This constellation was formed by the Dutch theologian Petrus Plancius and first appeared on his celestial globe of 1612. The German astronomer Jacob Bartsch, who was keen to find Biblical references for all constellations, said in his book Usus Astronomicus Planisphaerii Stellati of 1624 that it represented the cockerel that crowed after Peter had denied Jesus thrice. Whether this was actually Plancius’s intention we cannot tell, for Plancius left no surviving records. Bartsch did not even know that Plancius was the inventor. He first saw Gallus on a globe of 1621 made by his countryman Isaac Habrecht and mistakenly attributed it to him.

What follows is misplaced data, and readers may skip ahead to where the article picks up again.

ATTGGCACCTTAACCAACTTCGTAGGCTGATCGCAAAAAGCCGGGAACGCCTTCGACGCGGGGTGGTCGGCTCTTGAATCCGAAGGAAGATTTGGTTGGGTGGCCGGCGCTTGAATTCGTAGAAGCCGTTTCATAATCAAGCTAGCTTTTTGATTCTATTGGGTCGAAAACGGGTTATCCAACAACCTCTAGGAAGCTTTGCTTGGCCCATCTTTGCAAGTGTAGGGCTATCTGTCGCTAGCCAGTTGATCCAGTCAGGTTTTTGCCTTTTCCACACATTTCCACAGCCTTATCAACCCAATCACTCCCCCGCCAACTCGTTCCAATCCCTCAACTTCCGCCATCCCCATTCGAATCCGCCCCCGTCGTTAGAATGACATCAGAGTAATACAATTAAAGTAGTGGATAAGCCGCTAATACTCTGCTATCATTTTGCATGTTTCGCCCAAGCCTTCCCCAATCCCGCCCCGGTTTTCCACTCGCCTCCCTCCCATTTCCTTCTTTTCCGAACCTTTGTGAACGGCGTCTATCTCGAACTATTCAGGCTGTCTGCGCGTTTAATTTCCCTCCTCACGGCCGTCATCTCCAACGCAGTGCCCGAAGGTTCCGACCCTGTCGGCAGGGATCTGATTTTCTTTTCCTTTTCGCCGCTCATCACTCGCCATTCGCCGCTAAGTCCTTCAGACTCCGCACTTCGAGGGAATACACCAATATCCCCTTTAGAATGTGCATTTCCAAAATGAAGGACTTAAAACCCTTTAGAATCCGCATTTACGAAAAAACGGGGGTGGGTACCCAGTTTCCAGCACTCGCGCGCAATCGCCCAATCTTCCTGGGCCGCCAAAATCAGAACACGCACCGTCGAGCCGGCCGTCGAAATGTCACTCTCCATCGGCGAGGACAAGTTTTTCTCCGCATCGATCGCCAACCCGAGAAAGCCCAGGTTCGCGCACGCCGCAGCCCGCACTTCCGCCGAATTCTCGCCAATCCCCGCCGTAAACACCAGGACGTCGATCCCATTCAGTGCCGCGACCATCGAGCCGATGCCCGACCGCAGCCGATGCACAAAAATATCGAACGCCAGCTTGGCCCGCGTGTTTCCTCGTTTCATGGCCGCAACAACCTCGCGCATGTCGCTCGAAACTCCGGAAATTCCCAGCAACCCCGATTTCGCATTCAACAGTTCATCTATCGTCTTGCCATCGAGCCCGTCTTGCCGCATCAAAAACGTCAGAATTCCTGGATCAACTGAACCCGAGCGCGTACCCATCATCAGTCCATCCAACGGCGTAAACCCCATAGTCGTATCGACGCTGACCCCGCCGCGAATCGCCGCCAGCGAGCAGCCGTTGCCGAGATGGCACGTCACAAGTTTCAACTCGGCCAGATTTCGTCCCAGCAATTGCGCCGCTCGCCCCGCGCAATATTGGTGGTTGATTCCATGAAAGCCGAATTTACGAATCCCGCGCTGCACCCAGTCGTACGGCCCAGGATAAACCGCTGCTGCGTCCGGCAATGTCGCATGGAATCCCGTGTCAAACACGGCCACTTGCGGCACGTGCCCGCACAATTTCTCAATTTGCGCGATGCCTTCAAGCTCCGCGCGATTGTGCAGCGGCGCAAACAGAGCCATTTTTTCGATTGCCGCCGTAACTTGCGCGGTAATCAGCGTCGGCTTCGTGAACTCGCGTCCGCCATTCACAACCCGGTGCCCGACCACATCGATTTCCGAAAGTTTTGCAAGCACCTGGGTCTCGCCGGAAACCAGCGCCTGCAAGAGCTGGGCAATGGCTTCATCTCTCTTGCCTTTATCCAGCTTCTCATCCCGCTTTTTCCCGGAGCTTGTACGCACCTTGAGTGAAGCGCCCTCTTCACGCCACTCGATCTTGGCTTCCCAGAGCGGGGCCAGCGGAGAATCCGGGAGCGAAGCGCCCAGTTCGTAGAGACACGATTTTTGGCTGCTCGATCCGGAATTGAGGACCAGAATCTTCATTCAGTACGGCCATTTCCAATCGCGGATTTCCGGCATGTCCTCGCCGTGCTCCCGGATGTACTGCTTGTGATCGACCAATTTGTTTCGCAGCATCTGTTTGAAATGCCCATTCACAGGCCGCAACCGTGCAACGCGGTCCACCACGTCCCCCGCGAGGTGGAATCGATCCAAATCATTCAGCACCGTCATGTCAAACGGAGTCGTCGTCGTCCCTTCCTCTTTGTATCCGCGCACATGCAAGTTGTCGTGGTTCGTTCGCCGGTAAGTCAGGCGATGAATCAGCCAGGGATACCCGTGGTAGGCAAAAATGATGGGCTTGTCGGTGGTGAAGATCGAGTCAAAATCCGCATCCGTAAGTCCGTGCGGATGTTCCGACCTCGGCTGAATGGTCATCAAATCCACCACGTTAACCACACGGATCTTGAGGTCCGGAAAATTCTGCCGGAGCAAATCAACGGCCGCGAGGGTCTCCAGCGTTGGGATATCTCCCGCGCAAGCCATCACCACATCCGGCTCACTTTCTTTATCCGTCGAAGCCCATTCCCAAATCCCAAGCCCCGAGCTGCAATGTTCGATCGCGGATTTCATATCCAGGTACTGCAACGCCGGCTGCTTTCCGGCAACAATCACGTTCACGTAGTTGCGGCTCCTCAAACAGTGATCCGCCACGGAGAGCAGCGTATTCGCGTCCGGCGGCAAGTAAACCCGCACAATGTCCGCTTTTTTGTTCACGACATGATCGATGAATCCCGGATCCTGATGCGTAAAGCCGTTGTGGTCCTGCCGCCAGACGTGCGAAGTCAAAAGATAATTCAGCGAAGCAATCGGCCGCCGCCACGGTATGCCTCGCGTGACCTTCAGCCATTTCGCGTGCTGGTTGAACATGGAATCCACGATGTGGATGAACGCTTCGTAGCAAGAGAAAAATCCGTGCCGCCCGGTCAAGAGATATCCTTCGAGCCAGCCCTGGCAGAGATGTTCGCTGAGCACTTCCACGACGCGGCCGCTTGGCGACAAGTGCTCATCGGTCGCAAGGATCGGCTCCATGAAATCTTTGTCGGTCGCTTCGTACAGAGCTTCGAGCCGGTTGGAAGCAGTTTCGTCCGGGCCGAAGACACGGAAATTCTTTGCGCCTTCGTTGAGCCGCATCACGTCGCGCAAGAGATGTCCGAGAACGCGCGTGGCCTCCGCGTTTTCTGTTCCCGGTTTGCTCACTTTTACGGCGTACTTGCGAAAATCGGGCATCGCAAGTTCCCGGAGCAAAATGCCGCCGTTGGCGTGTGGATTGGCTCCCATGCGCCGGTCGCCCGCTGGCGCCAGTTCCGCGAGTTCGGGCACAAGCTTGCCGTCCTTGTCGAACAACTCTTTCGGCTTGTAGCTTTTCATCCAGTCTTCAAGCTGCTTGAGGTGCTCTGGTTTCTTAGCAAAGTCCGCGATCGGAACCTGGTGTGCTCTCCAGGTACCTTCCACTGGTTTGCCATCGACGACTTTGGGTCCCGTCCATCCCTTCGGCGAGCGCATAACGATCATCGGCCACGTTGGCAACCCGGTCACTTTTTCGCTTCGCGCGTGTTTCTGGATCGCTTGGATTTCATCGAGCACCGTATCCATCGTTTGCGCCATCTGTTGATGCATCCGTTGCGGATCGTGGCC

Gallus lay in the Milky Way, south of the celestial equator in the northern part of what is now Puppis. Although a number of astronomers adopted Gallus, it was not shown on the influential charts of Johann Bode.

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